And I must mention the wretchedness of everybody's state throughout the entire novel. Everybody is miserable, outwardly or inwardly, for such an extended period of time that it simply beats you down as a reader. If not for the hilarity of Mrs. Jennings often incorrect assumptions, I may have just given it up entirely. I hate all the men here by the way. They are all quite miserable, though Colonel Brandon is mildly tolerable though annoying with his doting over someone who is by all means an idiot. But still, one can admire that Austen writes each character as entirely their own person. I believe each and every one of them, except around the end which just kind of resolves everything a little awkwardly and calls it a day.

    If you're an Austen fan, good on you. This is a good one for you. For everyone else, I would recommend starting with something a little more light like Northanger Abbey or...not Austen. An alright novel for sure, but clearly not in my wheel-house.
     
  5. escorial

    escorial Active Member

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    A Room of One's Own..by V...Woolf...an essay on why women found it difficult to write and publish...makes one think about the working class talent and the books that were never written in the same time period....
     
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  6. EFMingo

    EFMingo A Modern Dinosaur Staff Supporter Contributor

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    This is actually excellent and sets a lot of early feminist literature points very clearly to see. Shakespeare's Sister and subversive textual practices of the Brontes versus Eliot versus Austen being among the most interesting constructs. It's a long essay, but worth the effort if you're into that sort of thing.
     
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  7. escorial

    escorial Active Member

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    Odd after reading...Lighthouse and Dalloway how she can conform and break out from the norm for her female characters.... Now it all seems matter of fact but when you consider the times they were written it's so related to the self and awareness that was being discussed then.
     
    Last edited: Jun 10, 2021 at 10:07 AM
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  8. J.T. Woody

    J.T. Woody Smooth like butter Contributor

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    I finished Winter in Sokcho last week and really enjoyed it.

    Also have 30mins left on my audio for Smoke Gets In Your Eye by Caitlin Doughty.

    So ive now moved on to Land of Big Numbers by Te-Ping Chen
    And the audiobook for Oryx and Crake by Margaret Atwood
     
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  9. J.T. Woody

    J.T. Woody Smooth like butter Contributor

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    Working in the Childrens' room today. Read this book. Its now my new favorite book:D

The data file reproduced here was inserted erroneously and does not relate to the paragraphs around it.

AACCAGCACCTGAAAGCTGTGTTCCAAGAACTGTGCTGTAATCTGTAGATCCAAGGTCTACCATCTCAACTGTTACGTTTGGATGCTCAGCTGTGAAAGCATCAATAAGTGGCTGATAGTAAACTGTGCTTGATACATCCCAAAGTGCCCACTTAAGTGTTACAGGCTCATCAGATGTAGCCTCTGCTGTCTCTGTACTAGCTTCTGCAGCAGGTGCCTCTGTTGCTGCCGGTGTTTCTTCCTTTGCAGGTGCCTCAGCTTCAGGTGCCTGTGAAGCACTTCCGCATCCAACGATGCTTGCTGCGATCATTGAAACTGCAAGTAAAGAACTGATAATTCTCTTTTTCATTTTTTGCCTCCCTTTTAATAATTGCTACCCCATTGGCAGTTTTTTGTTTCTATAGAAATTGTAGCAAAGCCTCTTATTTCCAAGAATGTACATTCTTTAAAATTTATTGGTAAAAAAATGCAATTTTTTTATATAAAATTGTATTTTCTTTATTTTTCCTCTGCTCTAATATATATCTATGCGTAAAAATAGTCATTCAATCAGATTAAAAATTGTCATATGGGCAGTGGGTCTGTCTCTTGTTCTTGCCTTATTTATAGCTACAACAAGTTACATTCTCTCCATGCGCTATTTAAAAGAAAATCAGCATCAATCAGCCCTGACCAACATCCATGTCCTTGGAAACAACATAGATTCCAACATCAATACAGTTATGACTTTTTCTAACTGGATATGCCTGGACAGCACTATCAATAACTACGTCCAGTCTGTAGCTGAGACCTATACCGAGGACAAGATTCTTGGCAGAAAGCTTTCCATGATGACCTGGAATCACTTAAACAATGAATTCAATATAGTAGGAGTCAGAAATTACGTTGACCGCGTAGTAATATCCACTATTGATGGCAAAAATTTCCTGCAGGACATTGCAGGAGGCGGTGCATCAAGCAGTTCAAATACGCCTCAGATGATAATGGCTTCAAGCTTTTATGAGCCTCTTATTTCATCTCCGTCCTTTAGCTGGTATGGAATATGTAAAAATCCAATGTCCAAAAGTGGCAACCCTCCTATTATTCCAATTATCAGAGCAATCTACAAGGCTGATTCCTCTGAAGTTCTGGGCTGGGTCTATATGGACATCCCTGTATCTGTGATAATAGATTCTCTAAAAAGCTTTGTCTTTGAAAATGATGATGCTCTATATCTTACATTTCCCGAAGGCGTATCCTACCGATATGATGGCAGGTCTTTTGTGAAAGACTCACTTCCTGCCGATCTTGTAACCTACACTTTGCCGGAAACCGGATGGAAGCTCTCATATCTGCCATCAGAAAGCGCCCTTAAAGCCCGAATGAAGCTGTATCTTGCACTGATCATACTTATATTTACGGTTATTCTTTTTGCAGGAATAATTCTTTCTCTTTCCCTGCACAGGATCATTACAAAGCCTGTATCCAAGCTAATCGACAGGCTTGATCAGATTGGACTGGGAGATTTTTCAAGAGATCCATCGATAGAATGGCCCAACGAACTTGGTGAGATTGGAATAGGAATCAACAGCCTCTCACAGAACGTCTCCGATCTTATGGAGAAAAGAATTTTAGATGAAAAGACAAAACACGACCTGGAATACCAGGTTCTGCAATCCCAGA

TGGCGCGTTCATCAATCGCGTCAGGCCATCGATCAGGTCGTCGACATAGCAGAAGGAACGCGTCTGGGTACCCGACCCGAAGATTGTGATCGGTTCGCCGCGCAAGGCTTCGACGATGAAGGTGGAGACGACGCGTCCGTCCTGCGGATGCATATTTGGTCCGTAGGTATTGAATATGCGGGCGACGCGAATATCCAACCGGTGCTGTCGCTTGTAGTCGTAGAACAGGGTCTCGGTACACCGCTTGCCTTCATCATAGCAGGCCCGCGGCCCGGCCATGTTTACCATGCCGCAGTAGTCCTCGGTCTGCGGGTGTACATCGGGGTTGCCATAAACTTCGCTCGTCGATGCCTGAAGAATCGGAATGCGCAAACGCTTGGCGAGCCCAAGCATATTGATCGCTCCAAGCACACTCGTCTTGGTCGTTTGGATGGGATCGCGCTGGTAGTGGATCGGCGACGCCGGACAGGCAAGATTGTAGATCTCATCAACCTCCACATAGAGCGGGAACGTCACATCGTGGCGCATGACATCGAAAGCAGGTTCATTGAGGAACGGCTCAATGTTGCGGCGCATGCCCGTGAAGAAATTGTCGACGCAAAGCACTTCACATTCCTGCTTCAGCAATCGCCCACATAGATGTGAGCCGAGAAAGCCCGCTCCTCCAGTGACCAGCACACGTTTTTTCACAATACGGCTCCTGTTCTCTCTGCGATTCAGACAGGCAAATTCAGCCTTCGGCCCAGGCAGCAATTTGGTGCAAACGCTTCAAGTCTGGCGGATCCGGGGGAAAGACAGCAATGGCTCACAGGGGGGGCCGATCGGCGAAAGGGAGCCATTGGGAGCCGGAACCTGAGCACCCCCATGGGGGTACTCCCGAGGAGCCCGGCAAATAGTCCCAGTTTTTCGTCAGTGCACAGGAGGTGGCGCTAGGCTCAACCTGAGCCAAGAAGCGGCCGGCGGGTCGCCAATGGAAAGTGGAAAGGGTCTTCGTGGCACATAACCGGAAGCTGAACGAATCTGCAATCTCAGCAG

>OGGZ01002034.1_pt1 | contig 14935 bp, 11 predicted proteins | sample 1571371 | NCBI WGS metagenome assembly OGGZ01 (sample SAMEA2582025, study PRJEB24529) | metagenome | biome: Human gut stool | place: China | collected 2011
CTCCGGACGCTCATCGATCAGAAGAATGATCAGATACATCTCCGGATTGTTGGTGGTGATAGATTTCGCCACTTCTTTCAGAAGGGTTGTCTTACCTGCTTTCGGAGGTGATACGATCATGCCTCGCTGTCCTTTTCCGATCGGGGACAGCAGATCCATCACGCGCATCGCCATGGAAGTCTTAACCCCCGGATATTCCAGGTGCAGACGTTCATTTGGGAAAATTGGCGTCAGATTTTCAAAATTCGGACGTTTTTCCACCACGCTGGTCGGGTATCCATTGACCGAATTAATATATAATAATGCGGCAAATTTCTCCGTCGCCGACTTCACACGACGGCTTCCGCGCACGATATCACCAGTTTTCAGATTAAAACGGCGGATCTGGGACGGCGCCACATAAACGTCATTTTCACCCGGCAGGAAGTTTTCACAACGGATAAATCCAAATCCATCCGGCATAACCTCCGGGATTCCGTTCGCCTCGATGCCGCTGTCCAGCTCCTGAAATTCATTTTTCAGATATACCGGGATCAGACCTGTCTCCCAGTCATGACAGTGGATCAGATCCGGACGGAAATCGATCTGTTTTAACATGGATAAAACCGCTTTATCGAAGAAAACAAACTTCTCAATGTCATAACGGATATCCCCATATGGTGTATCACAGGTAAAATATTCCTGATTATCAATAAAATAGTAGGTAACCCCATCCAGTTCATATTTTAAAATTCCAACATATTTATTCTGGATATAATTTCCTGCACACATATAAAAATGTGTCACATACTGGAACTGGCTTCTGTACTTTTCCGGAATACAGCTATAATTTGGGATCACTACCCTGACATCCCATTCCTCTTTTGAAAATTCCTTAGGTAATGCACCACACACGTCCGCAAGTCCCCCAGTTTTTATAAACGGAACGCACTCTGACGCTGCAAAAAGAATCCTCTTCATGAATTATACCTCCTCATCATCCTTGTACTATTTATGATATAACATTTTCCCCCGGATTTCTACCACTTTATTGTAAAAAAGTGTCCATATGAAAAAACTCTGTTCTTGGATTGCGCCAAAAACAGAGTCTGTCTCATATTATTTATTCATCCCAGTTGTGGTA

Its adorable

    16233484368966474779776341148858.jpg
     
    Last edited: Jun 10, 2021 at 9:05 PM
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  10. EFMingo

    EFMingo A Modern Dinosaur Staff Supporter Contributor

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    Oryx and Crake is an interesting study of consumer culture.
     
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  11. escorial

    escorial Active Member

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    The Benn Diaries 1940 - 1990....One of those born wealthy Englishmen who enjoy other peoples deprivation and poverty while having a fine old time at their expense....
     
    Last edited: Jun 11, 2021 at 8:00 AM
  12. ruskaya

    ruskaya Senior Member

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    I am rereading Fahrenheit 451 by Ray Bradbury. I read it many many years ago after watching the movie by Truffaut--a friend made me watch it. I was curious about the book, at what the book was saying. I must admit that at the time I found both boring . . . I can't remember what in the movie persuaded me in reading the book. But now that I am rereading it, I particularly enjoy the writing--the opening is great.
     
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  13. Rzero

    Rzero Reluctant voice of his generation Contributor

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    Oryx and Crake was my favorite of the trilogy, but all three are just fantastic. What a series. You know, for someone who vocally hates science fiction, Margaret Atwood gives damn good sci-fi.
     
  14. Rzero

    Rzero Reluctant voice of his generation Contributor

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    Let's see. I haven't checked in in a while. I audiobooked *Bridge to Terabithia* and cried through the whole thing. I finished *The Ballad of Songbirds and Snakes*. Worth a read if you enjoyed *The Hunger Games*, but not up to par with the original trilogy. (What prequel about a villain could ever measure up to that series?) I discovered that *The Halloween Tree* is officially my least favorite Ray Bradbury novel. I finally got around to *The Rum Diary* by Hunter S. Thompson. Decent, but not stellar. Honestly, I haven't come across a five star book this year, but I have high hopes for the audio adaptation of *The Sandman* I started last night written and narrated by Neil Gaiman.